“Mr Ruto (Isaac) said that we should not be vague, we want The Hague; it is Ruto who took us to The Hague, Mr Speaker,” Mr Odinga said during debate.

    But in a dramatic about-turn, the MP argued that Kenya did have the legal capacity to try the suspects.

  • they chose the hague


    Kenya MPs vote against local tribunal


    The Kenya Government has lost a motion that would have provided for a local tribunal to try suspects of the 2008 post-election violence.

    It was was unable to marshal support from Parliament for the Constitution of Kenya Amendment Bill 2009 that would have created a Special Tribunal for Kenya.

    A total of 101 MPs voted in favour of the Bill, while 93 MPs voted against it. There was one abstention.

    Speaker Marende ruled that according to Standing Orders 61 that provides if the government gains a majority of votes in a division but does not attain 65pc of members (145) and the opposition’s numbers are above 35pc (77), then the motion is lost.

    Since the opposition side garnered 93 votes, it means that the motion is lost. However, the government has the option of re-introducing the Bill after six months.

    Even the presence of President Kibaki and Prime Minister Raila Odinga in the House to rally support for the Bill could not be enough to see the Bill’s passage.

    The failure of MPs to pass the Bill has dealt a blow to government to have suspects who masterminded the post-election violence tried in Kenya.

    The government had failed to raise the required number of 148 MPs needed to make a constitutional amendment two times.

    In the first instance, only 52 MPs were in Parliament when the Bill was brought to vote.

    On Tuesday, Leader of Government Business Vice President Kalonzo Musyoka attempt to withdraw the motion was thwarted by Deputy Speaker Farah Maalim, who ruled that it was the House Business Committee that should decide what should be in the Order Paper.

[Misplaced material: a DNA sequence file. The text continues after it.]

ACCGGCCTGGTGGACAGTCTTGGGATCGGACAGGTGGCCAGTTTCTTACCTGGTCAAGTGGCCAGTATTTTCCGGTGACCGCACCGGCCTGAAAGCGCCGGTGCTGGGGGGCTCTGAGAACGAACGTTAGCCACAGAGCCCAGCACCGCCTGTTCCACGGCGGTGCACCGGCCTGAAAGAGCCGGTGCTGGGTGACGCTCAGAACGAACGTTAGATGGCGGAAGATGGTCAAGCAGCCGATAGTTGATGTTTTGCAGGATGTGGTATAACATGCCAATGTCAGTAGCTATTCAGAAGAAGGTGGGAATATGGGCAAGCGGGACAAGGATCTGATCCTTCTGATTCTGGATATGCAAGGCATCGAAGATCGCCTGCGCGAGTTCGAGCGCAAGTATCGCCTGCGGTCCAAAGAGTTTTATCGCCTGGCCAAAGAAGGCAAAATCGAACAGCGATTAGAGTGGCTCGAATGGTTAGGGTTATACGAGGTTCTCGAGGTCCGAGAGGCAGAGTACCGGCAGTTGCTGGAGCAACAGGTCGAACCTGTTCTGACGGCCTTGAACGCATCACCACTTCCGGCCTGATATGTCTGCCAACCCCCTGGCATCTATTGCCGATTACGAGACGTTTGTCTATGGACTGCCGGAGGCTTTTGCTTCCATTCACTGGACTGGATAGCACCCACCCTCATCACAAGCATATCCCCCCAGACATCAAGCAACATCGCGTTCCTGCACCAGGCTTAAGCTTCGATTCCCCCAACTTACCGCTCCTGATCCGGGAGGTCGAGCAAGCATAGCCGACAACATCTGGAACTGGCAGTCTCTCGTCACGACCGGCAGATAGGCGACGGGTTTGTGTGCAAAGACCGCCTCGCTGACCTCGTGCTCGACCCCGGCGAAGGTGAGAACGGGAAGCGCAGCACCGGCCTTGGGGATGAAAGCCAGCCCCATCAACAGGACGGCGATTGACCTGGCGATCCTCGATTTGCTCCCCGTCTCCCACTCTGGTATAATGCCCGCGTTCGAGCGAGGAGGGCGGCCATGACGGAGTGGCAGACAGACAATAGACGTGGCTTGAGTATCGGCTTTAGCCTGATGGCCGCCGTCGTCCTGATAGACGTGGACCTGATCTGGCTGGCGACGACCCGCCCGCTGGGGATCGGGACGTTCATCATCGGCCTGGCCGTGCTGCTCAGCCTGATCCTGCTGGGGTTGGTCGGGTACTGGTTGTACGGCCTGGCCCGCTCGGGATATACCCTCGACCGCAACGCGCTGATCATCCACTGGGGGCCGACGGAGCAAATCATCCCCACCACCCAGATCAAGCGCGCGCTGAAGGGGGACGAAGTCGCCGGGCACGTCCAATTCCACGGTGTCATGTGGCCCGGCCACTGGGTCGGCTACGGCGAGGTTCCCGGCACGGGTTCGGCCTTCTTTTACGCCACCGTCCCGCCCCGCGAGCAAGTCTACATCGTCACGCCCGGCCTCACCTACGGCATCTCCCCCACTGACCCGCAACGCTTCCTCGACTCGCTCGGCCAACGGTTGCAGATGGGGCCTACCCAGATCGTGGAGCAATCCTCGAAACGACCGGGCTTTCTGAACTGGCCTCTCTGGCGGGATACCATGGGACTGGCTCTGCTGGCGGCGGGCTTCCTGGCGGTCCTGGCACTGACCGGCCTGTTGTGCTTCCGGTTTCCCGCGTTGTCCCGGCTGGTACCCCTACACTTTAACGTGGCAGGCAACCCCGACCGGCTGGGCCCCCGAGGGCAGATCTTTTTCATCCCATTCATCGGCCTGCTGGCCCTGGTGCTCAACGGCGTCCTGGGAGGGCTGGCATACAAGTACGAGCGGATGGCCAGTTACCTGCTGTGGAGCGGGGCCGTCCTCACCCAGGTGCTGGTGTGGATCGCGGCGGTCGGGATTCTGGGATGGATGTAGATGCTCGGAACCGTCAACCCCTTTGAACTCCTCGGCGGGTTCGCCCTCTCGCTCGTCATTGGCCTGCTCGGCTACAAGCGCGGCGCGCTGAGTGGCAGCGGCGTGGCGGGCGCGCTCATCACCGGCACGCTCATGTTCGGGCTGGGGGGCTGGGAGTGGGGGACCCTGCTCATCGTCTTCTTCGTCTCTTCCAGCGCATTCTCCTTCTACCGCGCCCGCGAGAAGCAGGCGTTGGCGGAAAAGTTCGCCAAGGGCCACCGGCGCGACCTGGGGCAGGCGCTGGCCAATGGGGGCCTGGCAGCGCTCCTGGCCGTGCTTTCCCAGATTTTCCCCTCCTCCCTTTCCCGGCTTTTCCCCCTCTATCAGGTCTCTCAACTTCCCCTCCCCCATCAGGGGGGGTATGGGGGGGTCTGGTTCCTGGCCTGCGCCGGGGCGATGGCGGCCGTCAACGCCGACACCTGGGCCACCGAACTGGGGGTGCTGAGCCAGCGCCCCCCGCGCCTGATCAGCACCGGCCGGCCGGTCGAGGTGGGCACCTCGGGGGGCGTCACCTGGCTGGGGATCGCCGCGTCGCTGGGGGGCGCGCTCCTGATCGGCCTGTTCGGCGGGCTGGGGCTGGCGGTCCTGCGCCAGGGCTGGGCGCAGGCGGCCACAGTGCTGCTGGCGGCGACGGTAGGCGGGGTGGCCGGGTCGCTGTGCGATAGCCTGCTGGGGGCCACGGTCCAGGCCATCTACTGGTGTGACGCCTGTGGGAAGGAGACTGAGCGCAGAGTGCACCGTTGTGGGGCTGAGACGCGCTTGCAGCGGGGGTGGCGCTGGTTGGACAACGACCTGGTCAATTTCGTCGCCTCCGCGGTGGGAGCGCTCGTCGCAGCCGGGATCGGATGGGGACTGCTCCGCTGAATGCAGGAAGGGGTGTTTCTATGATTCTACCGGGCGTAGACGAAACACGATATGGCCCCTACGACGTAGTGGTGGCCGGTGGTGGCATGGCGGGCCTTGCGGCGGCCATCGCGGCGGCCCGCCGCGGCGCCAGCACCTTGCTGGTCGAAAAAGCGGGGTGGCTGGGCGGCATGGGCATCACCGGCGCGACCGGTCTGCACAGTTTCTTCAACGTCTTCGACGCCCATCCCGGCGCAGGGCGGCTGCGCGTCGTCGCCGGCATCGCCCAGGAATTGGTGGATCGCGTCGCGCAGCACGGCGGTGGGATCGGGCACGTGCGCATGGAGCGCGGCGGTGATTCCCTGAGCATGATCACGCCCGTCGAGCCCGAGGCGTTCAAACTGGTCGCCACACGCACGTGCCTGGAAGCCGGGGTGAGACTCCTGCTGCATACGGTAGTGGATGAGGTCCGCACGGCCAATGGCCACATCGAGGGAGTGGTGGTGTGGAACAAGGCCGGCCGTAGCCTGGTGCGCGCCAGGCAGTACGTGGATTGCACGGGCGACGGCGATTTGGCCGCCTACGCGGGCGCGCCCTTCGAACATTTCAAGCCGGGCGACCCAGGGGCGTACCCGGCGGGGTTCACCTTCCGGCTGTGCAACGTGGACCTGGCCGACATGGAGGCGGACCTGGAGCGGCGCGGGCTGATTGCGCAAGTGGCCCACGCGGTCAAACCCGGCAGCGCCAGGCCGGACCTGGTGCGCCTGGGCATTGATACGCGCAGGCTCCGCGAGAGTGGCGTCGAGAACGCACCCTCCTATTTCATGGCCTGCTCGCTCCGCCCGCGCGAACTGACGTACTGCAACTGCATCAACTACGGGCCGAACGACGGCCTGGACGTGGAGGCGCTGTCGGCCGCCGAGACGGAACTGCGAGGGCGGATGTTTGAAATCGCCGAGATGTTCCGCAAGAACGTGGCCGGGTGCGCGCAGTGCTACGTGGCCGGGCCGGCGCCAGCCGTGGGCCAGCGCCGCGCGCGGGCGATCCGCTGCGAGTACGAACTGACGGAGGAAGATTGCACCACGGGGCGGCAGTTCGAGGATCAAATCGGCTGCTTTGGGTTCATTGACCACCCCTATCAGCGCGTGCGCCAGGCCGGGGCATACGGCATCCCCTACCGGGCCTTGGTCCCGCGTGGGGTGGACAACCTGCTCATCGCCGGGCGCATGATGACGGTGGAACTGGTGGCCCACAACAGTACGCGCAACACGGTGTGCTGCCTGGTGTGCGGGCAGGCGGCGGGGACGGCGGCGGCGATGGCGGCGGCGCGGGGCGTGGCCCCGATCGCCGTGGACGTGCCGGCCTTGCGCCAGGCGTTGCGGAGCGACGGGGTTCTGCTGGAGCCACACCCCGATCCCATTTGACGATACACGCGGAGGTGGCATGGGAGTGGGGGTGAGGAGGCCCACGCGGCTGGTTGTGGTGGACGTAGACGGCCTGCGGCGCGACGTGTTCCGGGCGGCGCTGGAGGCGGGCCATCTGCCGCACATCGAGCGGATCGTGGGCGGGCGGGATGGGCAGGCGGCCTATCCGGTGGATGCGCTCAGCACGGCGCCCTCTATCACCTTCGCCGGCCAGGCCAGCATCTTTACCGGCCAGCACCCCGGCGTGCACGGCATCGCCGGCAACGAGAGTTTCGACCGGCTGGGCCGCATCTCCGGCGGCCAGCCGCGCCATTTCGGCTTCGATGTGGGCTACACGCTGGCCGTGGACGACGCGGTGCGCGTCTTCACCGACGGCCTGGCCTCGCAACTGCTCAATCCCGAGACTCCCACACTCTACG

This followed a failed attempt by government to marshall support among its ranks after a meeting of ministers chaired by President Kibaki could not raise enough numbers.

    The establishment of the Special Tribunal for Kenya was a recommendation of the Commission of Inquiry into Post Election Violence.

    The Commission, chaired by Justice Philip Waki, was formed to investigate the post election violence.

    Kenya was rocked by violence after the opposition Orange Democratic Movement (ODM) disputed the results of the presidential election that the Electoral Commission of Kenya declared President Kibaki the winner.

    ODM said its candidate Raila Odinga was denied victory through rigging. The violence left at least 1,000 people dead and a further 350,000 others displaced.

    President Kibaki and Mr Odinga agreed to share power after peace talks brokered by former UN Secretary General Kofi Annan. Mr Odinga was named Prime Minister in a coalition government.

    With the defeat of the motion, the suspects could now face the prospect of facing trial in the International Criminal Court at The Hague.

    The Waki report had set a March 1 deadline for the local tribunal to be operational, failure to which the ICC process takes over.

    The names of the suspects are contained in a envelope handed to Mr Annan by Justice Waki.

    MPs who voted against the local tribunal Bill (Nays)

    1. Abdirhaman H.A – Kanu
    2. Ahmed S.A.S
    3. Akula B.E
    4. Ali M.H
    5. Aluoch O.J (ODM)
    6. Chepchumba P (ODM)
    7. Cheruyiot Z.K(ODM)
    8. Ethuro D,.E
    9. Gaichuhie N.R
    10. Ganya F.C (ODM)
    11. Gitau P.N
    12. Githunguri S.M (KANU)
    13. Gunda B.F (ODM)
    14. Imanyara G. (CCU)
    15. Jirongo K.S (KADDU)
    16. Kaino B.K (ODM)
    17. Kaloki P.K (ODM-K)
    18. Kamau J.I (PANU)
    19. Kamau J.M (PNU)
    20. Kambi S.K (PNU)
    21. Kapondi F.C (ODM)